george street mural
On the occasion of the British Art Show opening at Leeds Art Gallery I commissioned Unfold, a programme of events, exhibitions and marketing showcasing the wider visual arts scene in the city. Although the marketing and events raised the profile of the full spectrum of visual arts in the city, in order to reach out to new audiences and remind them that the city’s galleries, studios, workshops and classrooms were waiting for them we wanted a more visible and permanent marker.
I commissioned two new pieces of public art in high footfall areas, one of which was the George Street Mural on the outside walls of the historic Leeds Kirkgate Market, an area undergoing regeneration with the arrival of a high-end retail centre, markedly different in style, feel and clientele to the much-loved Victorian markets, which was also undergoing controversial renovations. The commissions also included Windows of Leeds.
There was a nervous energy around the new developments and what impact they could have on the culture of the area. Would the market become gentrified? Would prices rise changing the demographic who shopped, ate, drank and met there? Could it be a dividing line between rich and poor? With the media constantly telling stories of gentrification and displacement I wanted to use the opportunity and profile provided by the Unfold project to send a more positive message.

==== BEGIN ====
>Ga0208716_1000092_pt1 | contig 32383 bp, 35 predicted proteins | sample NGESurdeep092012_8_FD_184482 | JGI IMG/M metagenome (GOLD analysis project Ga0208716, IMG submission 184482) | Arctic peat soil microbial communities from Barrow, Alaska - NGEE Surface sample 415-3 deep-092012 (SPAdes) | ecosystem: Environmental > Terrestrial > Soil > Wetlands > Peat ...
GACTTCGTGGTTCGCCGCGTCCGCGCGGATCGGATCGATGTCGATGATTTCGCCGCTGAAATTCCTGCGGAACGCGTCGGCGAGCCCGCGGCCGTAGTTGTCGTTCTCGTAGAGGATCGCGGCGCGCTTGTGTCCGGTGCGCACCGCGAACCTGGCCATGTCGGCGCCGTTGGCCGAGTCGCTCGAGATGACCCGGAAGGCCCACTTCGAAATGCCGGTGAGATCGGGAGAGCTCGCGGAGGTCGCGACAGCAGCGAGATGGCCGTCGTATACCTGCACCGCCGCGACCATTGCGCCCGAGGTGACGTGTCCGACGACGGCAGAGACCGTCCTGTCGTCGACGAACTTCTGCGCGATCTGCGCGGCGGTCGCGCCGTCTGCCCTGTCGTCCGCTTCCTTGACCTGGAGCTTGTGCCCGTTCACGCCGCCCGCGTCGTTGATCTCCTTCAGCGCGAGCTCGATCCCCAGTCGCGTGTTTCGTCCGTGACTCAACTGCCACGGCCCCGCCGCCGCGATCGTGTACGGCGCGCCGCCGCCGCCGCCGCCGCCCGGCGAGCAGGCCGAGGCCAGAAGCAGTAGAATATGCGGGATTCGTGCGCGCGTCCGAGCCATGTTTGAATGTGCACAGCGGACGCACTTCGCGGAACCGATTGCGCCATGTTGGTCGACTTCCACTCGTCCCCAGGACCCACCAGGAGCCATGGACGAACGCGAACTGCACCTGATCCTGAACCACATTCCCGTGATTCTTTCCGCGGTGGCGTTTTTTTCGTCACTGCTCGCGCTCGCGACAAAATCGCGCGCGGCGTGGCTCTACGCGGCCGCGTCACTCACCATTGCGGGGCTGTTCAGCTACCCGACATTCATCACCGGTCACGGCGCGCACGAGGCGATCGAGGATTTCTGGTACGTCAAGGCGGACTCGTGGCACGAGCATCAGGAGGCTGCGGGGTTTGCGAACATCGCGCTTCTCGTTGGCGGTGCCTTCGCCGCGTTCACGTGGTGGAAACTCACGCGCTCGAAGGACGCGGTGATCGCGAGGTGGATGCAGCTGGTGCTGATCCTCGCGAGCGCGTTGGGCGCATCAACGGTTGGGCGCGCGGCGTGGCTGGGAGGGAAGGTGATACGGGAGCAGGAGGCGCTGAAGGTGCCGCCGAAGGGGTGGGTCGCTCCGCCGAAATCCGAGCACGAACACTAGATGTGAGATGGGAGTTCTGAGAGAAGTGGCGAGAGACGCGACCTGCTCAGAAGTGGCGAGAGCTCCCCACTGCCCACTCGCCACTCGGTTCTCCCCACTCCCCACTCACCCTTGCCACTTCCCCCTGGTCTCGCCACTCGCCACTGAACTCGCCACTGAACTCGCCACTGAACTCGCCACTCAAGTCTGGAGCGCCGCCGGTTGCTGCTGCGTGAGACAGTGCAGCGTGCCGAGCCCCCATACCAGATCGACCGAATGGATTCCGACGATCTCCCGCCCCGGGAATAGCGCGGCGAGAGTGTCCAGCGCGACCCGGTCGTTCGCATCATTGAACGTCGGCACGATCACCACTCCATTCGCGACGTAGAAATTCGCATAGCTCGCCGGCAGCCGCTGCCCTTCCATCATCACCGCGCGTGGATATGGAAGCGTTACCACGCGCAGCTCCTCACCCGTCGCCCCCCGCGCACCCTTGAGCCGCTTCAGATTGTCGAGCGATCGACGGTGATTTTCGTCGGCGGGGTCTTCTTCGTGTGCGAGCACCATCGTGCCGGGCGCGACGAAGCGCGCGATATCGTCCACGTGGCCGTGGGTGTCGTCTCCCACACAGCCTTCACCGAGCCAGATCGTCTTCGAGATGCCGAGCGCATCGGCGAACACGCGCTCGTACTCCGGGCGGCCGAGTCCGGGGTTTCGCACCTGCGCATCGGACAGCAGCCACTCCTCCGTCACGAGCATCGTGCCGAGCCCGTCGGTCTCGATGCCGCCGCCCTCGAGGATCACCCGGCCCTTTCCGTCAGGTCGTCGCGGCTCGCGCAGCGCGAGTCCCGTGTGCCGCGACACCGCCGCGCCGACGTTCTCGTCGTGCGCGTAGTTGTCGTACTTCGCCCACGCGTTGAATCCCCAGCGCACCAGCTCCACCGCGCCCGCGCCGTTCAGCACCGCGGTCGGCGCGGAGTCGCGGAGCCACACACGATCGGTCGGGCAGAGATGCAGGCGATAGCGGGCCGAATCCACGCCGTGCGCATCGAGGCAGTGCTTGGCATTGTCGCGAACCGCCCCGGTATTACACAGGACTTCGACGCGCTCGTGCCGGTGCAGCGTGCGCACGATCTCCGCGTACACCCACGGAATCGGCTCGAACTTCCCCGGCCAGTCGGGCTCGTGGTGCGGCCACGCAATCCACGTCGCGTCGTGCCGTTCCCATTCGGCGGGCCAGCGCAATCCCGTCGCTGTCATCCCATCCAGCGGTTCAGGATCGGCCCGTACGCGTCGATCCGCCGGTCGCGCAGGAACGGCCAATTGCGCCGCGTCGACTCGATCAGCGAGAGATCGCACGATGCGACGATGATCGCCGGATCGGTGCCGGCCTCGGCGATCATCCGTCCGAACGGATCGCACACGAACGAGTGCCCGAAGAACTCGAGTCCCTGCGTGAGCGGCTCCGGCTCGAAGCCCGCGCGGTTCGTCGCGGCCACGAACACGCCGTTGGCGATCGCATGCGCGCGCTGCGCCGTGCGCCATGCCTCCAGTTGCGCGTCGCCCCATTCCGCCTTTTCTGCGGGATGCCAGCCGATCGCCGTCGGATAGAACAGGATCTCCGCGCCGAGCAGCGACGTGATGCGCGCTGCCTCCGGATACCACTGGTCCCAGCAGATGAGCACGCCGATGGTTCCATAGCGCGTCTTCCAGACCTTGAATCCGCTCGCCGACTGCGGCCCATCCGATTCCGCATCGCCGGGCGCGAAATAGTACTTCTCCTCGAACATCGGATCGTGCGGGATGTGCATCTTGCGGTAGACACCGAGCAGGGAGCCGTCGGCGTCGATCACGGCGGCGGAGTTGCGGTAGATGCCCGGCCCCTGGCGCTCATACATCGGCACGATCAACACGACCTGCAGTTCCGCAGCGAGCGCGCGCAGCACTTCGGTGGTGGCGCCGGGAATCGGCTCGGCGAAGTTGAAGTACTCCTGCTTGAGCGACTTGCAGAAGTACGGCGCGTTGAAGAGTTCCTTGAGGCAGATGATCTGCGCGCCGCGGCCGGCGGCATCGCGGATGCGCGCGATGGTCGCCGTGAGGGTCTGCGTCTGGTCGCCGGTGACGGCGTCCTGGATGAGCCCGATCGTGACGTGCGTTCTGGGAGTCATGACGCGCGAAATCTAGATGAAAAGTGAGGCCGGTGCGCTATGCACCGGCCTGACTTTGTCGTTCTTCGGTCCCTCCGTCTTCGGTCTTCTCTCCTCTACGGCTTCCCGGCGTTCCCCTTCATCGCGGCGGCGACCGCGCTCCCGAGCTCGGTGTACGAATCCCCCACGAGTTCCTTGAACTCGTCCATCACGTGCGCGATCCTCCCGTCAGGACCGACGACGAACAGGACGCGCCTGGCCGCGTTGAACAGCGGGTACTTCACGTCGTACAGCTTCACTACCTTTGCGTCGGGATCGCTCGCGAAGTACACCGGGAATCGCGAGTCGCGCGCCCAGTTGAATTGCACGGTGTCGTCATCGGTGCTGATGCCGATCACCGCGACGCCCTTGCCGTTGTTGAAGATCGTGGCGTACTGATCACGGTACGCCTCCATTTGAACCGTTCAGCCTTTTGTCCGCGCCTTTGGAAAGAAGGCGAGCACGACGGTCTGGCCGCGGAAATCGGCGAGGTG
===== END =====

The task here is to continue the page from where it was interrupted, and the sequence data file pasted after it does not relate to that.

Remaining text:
Cities thrive because they have many different elements to them – high-end retail can sit cheek by jowl with pound shops without the world coming to end. Leeds is a diverse city and should be able to represent its many communities, interests and personalities equally. The location of the markets is at a key entrance to the city centre next door to the bus station, and as the areas around it develop and the market responds to those changes footfall will increase. Rather than shy away from the different styles and try to blend in I created a brief that would send a bold, positive statement and become part of the fabric of that area, showing that different styles can work in one area.
I appointed artist and illustrator Nathan Evans to the project with a brief to welcome all people to the area regardless of whether they were doing their weekly food shop at the market, spoiling themselves with designer purchases at Victoria Gate or just passing through on their commute to work.
Nathan created a large-scale hand-painted mural which simply read: Hello & Welcome to Leeds.
Taking up the full side of the outdoor market wall the mural represents the diverse ethnicity of the city, the melting pot of communities, the different people who will use this single street every day for many different reasons and reminds us that we can all not only exist in the same space but we can do so as one welcoming community.
This commission has since been nominated for a World Illustration Award and has become one of the most photographed installations in the city from residents and businesses alike.